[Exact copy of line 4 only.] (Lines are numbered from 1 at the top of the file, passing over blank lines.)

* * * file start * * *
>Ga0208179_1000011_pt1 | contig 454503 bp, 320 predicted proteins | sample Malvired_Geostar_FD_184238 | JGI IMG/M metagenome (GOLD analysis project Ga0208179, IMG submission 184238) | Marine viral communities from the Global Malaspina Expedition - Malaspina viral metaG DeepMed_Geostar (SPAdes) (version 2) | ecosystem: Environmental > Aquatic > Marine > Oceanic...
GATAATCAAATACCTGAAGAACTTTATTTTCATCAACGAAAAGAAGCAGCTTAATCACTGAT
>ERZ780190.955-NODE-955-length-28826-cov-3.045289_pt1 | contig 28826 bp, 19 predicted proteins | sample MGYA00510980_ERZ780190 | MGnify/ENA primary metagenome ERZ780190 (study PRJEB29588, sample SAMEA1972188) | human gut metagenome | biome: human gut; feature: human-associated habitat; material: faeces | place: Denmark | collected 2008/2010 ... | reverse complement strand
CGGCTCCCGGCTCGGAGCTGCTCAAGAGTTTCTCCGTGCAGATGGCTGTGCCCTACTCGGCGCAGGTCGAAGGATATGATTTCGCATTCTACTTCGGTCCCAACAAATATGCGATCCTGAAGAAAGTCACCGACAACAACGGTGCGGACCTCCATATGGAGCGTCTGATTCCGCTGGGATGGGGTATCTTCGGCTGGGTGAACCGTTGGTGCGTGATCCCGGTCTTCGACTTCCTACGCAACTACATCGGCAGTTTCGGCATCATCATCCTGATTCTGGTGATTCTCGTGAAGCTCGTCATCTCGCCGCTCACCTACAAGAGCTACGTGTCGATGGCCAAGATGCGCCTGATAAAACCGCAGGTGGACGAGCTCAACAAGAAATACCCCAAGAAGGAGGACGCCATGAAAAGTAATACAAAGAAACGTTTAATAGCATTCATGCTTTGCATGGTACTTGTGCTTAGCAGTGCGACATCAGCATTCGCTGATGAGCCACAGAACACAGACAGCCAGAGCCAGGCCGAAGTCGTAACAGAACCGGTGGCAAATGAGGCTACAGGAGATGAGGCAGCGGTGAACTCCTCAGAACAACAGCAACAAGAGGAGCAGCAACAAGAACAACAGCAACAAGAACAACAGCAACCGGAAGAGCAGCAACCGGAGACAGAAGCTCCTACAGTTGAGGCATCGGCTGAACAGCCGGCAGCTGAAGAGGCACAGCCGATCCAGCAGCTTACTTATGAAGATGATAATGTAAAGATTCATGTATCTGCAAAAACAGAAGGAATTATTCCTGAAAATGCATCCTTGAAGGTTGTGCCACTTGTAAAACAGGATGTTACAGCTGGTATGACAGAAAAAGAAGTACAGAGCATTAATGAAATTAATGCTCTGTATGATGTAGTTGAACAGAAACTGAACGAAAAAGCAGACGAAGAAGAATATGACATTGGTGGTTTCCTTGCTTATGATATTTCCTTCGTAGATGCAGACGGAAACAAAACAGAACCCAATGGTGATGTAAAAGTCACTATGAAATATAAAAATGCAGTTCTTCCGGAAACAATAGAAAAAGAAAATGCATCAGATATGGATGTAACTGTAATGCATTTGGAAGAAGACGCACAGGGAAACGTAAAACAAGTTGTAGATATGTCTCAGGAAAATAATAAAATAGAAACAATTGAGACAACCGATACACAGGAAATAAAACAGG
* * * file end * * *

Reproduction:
CGGCTCCCGGCTCGGAGCTGCTCAAGAGTTTCTCCGTGCAGATGGCTGTGCCCTACTCGGCGCAGGTCGAAGGATATGATTTCGCATTCTACTTCGGTCCCAACAAATATGCGATCCTGAAGAAAGTCACCGACAACAACGGTGCGGACCTCCATATGGAGCGTCTGATTCCGCTGGGATGGGGTATCTTCGGCTGGGTGAACCGTTGGTGCGTGATCCCGGTCTTCGACTTCCTACGCAACTACATCGGCAGTTTCGGCATCATCATCCTGATTCTGGTGATTCTCGTGAAGCTCGTCATCTCGCCGCTCACCTACAAGAGCTACGTGTCGATGGCCAAGATGCGCCTGATAAAACCGCAGGTGGACGAGCTCAACAAGAAATACCCCAAGAAGGAGGACGCCATGAAAAGTAATACAAAGAAACGTTTAATAGCATTCATGCTTTGCATGGTACTTGTGCTTAGCAGTGCGACATCAGCATTCGCTGATGAGCCACAGAACACAGACAGCCAGAGCCAGGCCGAAGTCGTAACAGAACCGGTGGCAAATGAGGCTACAGGAGATGAGGCAGCGGTGAACTCCTCAGAACAACAGCAACAAGAGGAGCAGCAACAAGAACAACAGCAACAAGAACAACAGCAACCGGAAGAGCAGCAACCGGAGACAGAAGCTCCTACAGTTGAGGCATCGGCTGAACAGCCGGCAGCTGAAGAGGCACAGCCGATCCAGCAGCTTACTTATGAAGATGATAATGTAAAGATTCATGTATCTGCAAAAACAGAAGGAATTATTCCTGAAAATGCATCCTTGAAGGTTGTGCCACTTGTAAAACAGGATGTTACAGCTGGTATGACAGAAAAAGAAGTACAGAGCATTAATGAAATTAATGCTCTGTATGATGTAGTTGAACAGAAACTGAACGAAAAAGCAGACGAAGAAGAATATGACATTGGTGGTTTCCTTGCTTATGATATTTCCTTCGTAGATGCAGACGGAAACAAAACAGAACCCAATGGTGATGTAAAAGTCACTATGAAATATAAAAATGCAGTTCTTCCGGAAACAATAGAAAAAGAAAATGCATCAGATATGGATGTAACTGTAATGCATTTGGAAGAAGACGCACAGGGAAACGTAAAACAAGTTGTAGATATGTCTCAGGAAAATAATAAAATAGAAACAATTGAGACAACCGATACACAGGAAATAAAACAGG